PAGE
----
Lecture 10: Press kits


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  • Welcome to lecture 10, learning about media kits.
  • Today we are going to deconstruct press kits, looking at all the elements that make them up and helping you prepare for your second project, which will involve you putting together your own press kit. I have also posted some examples of some press kits on the website for you to take a look at for some ideas.
  • There are several ways you can use press kits for promotional PR work…
  • At the very least, your press kit should include either a cover letter or press release. For your project, you will write a cover letter explaining what your organization is all about and the elements of the press kit. It should also include a fact sheet and backgrounder, which we’ll go over in a minute, as well as some additional promotional materials that you can brainstorm on your own.
  • The purpose of a cover letter is to provide an opener or launching point for anyone viewing the press kit. It should be no more than one page and should contain the following elements…
  • Here is a rough outline of what your cover letter should look like. Notice the organization’s address is in the top right hand corner, and the name of the organization, my name, and my title are below that to the left. Your opening salutation should be something that makes it known who your target audience is. For example, with my Society of Professional Journalists club, we are targeting students who want to be journalists, so I began the letter with For aspiring journalists as a way to pique their attention.Next, you want to introduce the organization, explaining briefly (in 1-3 sentences) the purpose of the organization and its functions and/or goals. After that, you want to list the benefits of joining that organization (or patronizing the organization, depending on what organization you choose) in 2-4 sentences. Try to avoid being too wordy and make sure everything is clear and easily understood.Next graph, you’ll talk about some of the major accomplishments the group had achieved to give further evidence that this is an organization that is worthy of the reader’s time and attention. Last, you’ll end with a short explanation of what is included in the press kit that you are putting together, and provide your contact information letting the reader know you are available to answer any questions or help with anything. Then, close with “sincerely” and your name.
  • In your press kit, you should include a fact sheet. Again this should be no more than one page…Please look at the examples I sent you for more on the structure and information included on fact sheets.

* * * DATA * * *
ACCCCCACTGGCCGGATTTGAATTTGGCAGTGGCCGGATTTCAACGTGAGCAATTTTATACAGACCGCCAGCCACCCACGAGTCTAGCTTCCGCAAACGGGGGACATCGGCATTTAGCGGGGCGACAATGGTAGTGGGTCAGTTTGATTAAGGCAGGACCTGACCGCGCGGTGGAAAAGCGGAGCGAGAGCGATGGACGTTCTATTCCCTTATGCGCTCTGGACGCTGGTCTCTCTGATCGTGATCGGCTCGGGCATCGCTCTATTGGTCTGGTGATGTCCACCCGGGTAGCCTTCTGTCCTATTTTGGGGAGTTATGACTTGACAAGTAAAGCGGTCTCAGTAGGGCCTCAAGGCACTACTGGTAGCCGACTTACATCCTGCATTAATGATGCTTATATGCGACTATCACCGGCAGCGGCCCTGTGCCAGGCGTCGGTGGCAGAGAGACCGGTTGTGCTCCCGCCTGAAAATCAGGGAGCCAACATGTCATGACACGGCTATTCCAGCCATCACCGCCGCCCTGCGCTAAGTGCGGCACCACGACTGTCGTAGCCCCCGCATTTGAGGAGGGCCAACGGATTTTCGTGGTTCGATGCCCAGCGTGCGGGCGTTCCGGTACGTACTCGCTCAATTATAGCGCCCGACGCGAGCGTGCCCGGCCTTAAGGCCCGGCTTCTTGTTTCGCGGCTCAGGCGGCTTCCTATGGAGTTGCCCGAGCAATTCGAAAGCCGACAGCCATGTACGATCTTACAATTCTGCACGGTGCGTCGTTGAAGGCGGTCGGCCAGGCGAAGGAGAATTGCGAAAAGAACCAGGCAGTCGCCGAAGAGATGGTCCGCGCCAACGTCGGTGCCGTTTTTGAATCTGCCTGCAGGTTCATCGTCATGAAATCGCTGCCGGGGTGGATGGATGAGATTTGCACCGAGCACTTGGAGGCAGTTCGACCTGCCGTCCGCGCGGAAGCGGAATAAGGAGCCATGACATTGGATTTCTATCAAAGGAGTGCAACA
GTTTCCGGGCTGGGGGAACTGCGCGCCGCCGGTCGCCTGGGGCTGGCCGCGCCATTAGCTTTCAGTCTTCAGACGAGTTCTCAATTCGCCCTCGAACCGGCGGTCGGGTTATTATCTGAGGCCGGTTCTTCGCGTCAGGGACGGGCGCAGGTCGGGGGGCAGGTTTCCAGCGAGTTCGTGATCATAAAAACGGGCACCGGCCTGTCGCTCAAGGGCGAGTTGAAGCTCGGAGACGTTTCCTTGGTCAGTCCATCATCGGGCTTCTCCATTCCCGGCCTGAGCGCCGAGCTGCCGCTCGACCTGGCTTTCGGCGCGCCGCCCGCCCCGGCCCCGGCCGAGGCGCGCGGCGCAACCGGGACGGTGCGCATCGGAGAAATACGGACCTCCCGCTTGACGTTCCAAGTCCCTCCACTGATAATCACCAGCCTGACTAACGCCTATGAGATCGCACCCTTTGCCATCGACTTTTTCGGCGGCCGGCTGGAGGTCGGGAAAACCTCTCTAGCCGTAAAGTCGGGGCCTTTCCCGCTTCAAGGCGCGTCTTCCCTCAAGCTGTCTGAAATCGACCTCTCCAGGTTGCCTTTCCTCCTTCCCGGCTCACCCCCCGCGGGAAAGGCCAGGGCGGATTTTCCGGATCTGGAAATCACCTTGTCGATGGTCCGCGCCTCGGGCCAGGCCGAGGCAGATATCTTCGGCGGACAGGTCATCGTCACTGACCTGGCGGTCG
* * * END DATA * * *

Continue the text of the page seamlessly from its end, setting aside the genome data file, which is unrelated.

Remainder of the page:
• You’ll also include a backgrounder, which allows you to…
  • For your backgrounder, you’ll want to…
  • Finally, you will need to include additional pieces of information that are promotional and help you achieve the goals of attracting attention and giving information.
  • For your project, please take a look at the information sheet I sent you. My expectations for this project are pretty simple:
  • Lecture 10: Press kits

    1. 1. Media kits
    2. 2. objectives• Deconstruct media kits & analyze all elements• Discuss project two• Offer examples for you to look at
    3. 3. Press kit goals• Highlight an issue/event • Gather attention/promote positive event • Respond to/minimize harm from negative event• Establish your organization’s authority • Make a name for the company • Establish your presence/importance in the community• Show how to use your organization’s experts • Provide contact information • Be media-friendly
    4. 4. Press kit elements• Cover letter/press release• Fact sheet• Backgrounder• Additional promotional materials
    5. 5. Cover letter• No more than one page• Should explain the purpose of your company• Brief review of major accomplishments/highlights you would want the press/clients/investors/donors to know• Explanation of the press kit• Your contact information
    6. 6. Cover letter format
    7. 7. Fact sheet• No more than one page• Gives brief facts about the organization• Often using bullet points• Often uses subheads to divide up information• Often includes mission statement/list of leaders
    8. 8. backgrounder• Introduces the company• Introduces the experts/important people• Establishes: • Organization’s products/services • Organizational goals • Media-friendliness
    9. 9. backgrounder• Begin with concise statement about importance of the organization • Example: “Clinical social workers provide the majority of the nation’s mental health services.”• Explain why the company is important to the community• Explain important issues the company has tackled• Describe some successful events/products from the past• Single-spaced, 2-3 sentences per graph, 1 page
    10. 10. Additional features• Question & Answer sheet• Photos• Promotional materials• Biographies (with photos)• Graphics/charts• Other ideas?
    11. 11. My expectations• Be creative• Clean copy – grammar & AP style• Be promotional (make me want to attend/buy)• Do the legwork• Make it presentable
    12. 12. Project info• Due Friday, Aug. 3, 5 p.m.• Ideas due by tomorrow night (Friday) for approval• Progress conferences on Tuesday• Examples of press kits online• Grading & rubric
    13. 13. announcements• Press releases due today by 5 p.m.• Current events/readings quiz from 9 a.m. to 9 p.m. today• Readings for Monday: • Chapter 5 (Sources & Online Research) • 10 Tips for Teaching Journalists How to Effectively Use Social Media (link on our website)